The join algorithm is as follows:

function joinRightWB(TL, k, TR)
   (l,k',c)=expose(TL)
    if balance(|TL|, |TL|) return Node(TL,k,TR
    else 
        T'=joinRightWB(c,k,TR)
        (l1,k1,r1)=expose(T')
        if (balance(l,T')) return Node(l,k'T')
        else if (balance(|l|,|l1|) and balance(|l|+|l1|,|r1|))
             return rotateLeft(Node(l,k',T'))
        else return rotateLeft(Node(l,k',rotateRight(T'))
function joinLeftWB(TL, k, TR)
  /* symmetric to joinRightWB */
function join(TL, k, TR)
    if (heavy(TL,TR)) return joinRightWB(TL, k, TR)
    if (heavy(TR,TL)) return joinLeftWB(TL, k, TR)
    Node(TL,k,TR)

Here balance means two weigthts and are balanced. expose(v)=(l,k,r) means to extract a tree node 's left child , the key of the node and the right child . Node(l,k,r) means to create a node of left child , key and right child .

The split algorithm is as follows:

function split(T,k)
    if (T=nil) return (nil,false,nil)
    (L,(m,c),R)=expose(T)
    if (k=m) return (L,true,R)
    if (k<m) 
       (L',b,R')=split(L,k)
       return (L',b,join(R',m,R))
    if (k>m) 
       (L',b,R')=split(R,k)
       return (join(L,m,L'),b,R))

The union of two weight-balanced trees t1 and t2 representing sets A and B, is a weight-balanced tree t that represents AB. The following recursive function computes this union:

function union(t1, t2):
    if t1 = nil:
        return t2
    if t2 = nil:
        return t1
    t<, t> ← split t2 on t1.root
    return join(t1.root, union(left(t1), t<), union(right(t1), t>))

Here, Split is presumed to return two trees: one holding the keys less its input key, one holding the greater keys. (The algorithm is non-destructive, but an in-place destructive version exists as well.)

The algorithm for intersection or difference is similar, but requires the Join2 helper routine that is the same as Join but without the middle key. Based on the new functions for union, intersection or difference, either one key or multiple keys can be inserted to or deleted from the weight-balanced tree. Since Split and Union call Join but do not deal with the balancing criteria of weight-balanced trees directly, such an implementation is usually called the join-based algorithms.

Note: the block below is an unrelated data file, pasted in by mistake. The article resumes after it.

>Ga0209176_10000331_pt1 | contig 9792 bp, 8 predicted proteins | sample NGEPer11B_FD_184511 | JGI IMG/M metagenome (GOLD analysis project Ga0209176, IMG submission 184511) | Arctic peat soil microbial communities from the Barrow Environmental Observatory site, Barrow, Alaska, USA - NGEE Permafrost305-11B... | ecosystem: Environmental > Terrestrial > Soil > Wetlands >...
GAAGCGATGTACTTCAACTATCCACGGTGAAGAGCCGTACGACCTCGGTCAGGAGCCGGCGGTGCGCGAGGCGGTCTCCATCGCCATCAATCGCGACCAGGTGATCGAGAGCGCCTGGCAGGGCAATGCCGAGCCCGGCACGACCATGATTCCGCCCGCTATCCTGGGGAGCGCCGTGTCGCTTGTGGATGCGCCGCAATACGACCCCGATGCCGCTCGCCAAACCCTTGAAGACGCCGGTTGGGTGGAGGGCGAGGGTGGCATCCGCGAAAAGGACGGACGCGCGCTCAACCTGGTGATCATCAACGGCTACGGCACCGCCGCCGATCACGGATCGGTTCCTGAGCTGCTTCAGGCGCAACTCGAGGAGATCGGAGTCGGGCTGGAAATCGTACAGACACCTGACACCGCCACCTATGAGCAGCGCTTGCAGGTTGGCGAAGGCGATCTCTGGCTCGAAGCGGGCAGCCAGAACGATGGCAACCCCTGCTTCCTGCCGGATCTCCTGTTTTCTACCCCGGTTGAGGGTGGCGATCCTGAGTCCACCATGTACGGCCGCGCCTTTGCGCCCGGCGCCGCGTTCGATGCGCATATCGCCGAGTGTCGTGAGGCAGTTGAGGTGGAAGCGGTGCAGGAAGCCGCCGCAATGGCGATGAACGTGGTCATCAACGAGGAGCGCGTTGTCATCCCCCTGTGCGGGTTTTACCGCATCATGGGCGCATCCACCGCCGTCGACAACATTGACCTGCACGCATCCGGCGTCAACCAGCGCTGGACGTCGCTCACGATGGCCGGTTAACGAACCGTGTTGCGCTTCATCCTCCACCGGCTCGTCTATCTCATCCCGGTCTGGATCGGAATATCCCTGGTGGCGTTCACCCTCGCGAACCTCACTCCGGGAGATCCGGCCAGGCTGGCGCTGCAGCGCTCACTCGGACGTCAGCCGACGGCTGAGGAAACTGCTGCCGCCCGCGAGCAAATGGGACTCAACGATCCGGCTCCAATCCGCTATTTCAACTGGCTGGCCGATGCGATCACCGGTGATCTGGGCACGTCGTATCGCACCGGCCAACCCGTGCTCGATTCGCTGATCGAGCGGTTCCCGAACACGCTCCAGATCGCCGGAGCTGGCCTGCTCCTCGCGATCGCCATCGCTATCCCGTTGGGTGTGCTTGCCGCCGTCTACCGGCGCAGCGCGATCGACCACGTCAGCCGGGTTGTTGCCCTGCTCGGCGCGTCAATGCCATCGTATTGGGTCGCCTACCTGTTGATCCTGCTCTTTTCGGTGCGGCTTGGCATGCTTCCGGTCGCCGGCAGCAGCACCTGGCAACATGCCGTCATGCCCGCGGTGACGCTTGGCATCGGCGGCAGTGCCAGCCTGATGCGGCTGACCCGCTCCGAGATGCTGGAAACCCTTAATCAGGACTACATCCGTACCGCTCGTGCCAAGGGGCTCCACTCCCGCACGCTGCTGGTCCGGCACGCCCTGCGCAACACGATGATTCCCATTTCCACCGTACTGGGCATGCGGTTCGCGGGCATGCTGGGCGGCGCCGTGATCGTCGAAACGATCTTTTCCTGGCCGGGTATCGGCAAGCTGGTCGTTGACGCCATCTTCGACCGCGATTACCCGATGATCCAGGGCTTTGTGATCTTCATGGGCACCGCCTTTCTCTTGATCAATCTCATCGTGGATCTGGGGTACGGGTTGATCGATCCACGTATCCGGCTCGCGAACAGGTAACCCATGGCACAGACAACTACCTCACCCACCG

The complexity of each of union, intersection and difference is for two weight-balanced trees of sizes and . This complexity is optimal in terms of the number of comparisons. More importantly, since the recursive calls to union, intersection or difference are independent of each other, they can be executed in parallel with a parallel depth .[9] When , the join-based implementation has the same computational directed acyclic graph (DAG) as single-element insertion and deletion if the root of the larger tree is used to split the smaller tree.

Notes[edit]

  1. ^ This is the definition used by Nievergelt and Reingold. Adams uses the size as the weight directly,[6] which complicates analysis of his variant and has led to bugs in major implementations.[4]

References[edit]

  1. ^ Tsakalidis, A. K. (1984). "Maintaining order in a generalized linked list". Acta Informatica. 21: 101. doi:10.1007/BF00289142. 
  2. ^ Nievergelt, J.; Reingold, E. M. (1973). "Binary Search Trees of Bounded Balance". SIAM Journal on Computing. 2: 33. doi:10.1137/0202005. 
  3. ^  This article incorporates public domain material from the NIST document: Black, Paul E. "BB(α) tree". Dictionary of Algorithms and Data Structures. 
  4. ^ a b c Hirai, Y.; Yamamoto, K. (2011). "Balancing weight-balanced trees" (PDF). J. Functional Programming. 21 (3): 287. doi:10.1017/S0956796811000104. 
  5. ^ Roura, Salvador (2001). A new method for balancing binary search trees. ICALP. Lecture Notes in Computer Science. 2076. pp. 469–480. doi:10.1007/3-540-48224-5_39. ISBN 978-3-540-42287-7. 
  6. ^ a b Adams, Stephen (1993). "Functional Pearls: Efficient sets—a balancing act". Journal of Functional Programming. 3 (4): 553–561. doi:10.1017/S0956796800000885. 
  7. ^ a b c Brass, Peter (2008). Advanced Data Structures. Cambridge University Press. pp. 61–71. 
  8. ^ Blum, Norbert; Mehlhorn, Kurt (1980). "On the average number of rebalancing operations in weight-balanced trees" (PDF). Theoretical Computer Science. 11 (3): 303–320. doi:10.1016/0304-3975(80)90018-3. 
  9. ^ a b Blelloch, Guy E.; Ferizovic, Daniel; Sun, Yihan (2016), "Just Join for Parallel Ordered Sets", Symposium on Parallel Algorithms and Architectures, Proc. of 28th ACM Symp. Parallel Algorithms and Architectures (SPAA 2016), ACM, pp. 253–264, doi:10.1145/2935764.2935768, ISBN 978-1-4503-4210-0 .
  10. ^ Adams, Stephen (1992), "Implementing sets efficiently in a functional language", Citeseer http://citeseerx.ist.psu.edu/viewdoc/summary?doi=10.1.1.501.8427  Missing or empty |title= (help).